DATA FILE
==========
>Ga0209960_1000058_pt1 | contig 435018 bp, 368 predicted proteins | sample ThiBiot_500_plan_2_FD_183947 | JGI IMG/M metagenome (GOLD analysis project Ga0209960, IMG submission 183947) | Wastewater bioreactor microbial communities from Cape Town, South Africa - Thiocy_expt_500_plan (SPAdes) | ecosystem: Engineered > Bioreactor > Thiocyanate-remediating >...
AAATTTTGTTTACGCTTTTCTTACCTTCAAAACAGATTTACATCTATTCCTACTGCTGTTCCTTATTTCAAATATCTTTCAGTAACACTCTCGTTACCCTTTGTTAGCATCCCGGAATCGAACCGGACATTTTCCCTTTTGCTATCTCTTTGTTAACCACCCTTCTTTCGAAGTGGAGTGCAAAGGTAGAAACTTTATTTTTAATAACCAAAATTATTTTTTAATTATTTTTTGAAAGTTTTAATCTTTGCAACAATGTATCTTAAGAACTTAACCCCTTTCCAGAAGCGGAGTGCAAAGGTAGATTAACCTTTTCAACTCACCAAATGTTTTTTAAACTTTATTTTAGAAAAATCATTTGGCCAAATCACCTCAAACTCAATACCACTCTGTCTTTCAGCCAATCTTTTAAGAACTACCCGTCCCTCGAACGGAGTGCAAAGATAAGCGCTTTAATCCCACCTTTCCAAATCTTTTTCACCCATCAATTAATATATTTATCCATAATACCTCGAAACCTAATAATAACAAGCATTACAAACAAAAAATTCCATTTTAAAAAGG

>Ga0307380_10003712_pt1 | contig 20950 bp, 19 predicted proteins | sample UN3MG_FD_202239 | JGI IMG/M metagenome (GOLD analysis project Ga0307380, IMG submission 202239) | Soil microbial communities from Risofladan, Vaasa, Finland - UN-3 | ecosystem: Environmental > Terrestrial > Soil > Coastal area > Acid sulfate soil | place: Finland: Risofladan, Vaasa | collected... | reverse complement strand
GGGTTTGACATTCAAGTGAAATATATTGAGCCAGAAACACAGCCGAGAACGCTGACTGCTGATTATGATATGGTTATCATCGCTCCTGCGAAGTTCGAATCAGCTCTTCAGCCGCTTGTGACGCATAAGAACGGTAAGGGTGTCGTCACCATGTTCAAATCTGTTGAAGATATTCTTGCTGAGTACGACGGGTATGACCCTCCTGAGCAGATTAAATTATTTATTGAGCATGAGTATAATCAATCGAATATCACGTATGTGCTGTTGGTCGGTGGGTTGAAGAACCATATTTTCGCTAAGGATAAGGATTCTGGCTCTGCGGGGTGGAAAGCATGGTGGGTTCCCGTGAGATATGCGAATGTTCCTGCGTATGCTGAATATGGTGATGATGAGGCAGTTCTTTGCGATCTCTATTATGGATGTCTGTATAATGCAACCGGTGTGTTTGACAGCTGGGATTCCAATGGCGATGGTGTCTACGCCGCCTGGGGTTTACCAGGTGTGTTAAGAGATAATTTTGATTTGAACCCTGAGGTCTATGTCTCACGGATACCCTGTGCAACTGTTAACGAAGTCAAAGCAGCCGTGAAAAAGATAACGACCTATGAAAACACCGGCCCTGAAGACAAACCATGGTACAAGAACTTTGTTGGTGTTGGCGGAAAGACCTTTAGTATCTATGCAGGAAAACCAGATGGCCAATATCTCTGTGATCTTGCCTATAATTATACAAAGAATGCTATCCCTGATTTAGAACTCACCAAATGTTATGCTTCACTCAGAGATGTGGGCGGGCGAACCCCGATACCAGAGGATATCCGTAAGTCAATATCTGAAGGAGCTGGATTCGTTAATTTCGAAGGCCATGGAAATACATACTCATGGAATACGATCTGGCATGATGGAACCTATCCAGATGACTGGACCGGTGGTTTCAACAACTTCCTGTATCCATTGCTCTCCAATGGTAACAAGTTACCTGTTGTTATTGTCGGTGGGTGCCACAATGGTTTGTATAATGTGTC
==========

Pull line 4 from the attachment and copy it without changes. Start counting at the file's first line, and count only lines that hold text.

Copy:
GGGTTTGACATTCAAGTGAAATATATTGAGCCAGAAACACAGCCGAGAACGCTGACTGCTGATTATGATATGGTTATCATCGCTCCTGCGAAGTTCGAATCAGCTCTTCAGCCGCTTGTGACGCATAAGAACGGTAAGGGTGTCGTCACCATGTTCAAATCTGTTGAAGATATTCTTGCTGAGTACGACGGGTATGACCCTCCTGAGCAGATTAAATTATTTATTGAGCATGAGTATAATCAATCGAATATCACGTATGTGCTGTTGGTCGGTGGGTTGAAGAACCATATTTTCGCTAAGGATAAGGATTCTGGCTCTGCGGGGTGGAAAGCATGGTGGGTTCCCGTGAGATATGCGAATGTTCCTGCGTATGCTGAATATGGTGATGATGAGGCAGTTCTTTGCGATCTCTATTATGGATGTCTGTATAATGCAACCGGTGTGTTTGACAGCTGGGATTCCAATGGCGATGGTGTCTACGCCGCCTGGGGTTTACCAGGTGTGTTAAGAGATAATTTTGATTTGAACCCTGAGGTCTATGTCTCACGGATACCCTGTGCAACTGTTAACGAAGTCAAAGCAGCCGTGAAAAAGATAACGACCTATGAAAACACCGGCCCTGAAGACAAACCATGGTACAAGAACTTTGTTGGTGTTGGCGGAAAGACCTTTAGTATCTATGCAGGAAAACCAGATGGCCAATATCTCTGTGATCTTGCCTATAATTATACAAAGAATGCTATCCCTGATTTAGAACTCACCAAATGTTATGCTTCACTCAGAGATGTGGGCGGGCGAACCCCGATACCAGAGGATATCCGTAAGTCAATATCTGAAGGAGCTGGATTCGTTAATTTCGAAGGCCATGGAAATACATACTCATGGAATACGATCTGGCATGATGGAACCTATCCAGATGACTGGACCGGTGGTTTCAACAACTTCCTGTATCCATTGCTCTCCAATGGTAACAAGTTACCTGTTGTTATTGTCGGTGGGTGCCACAATGGTTTGTATAATGTGTC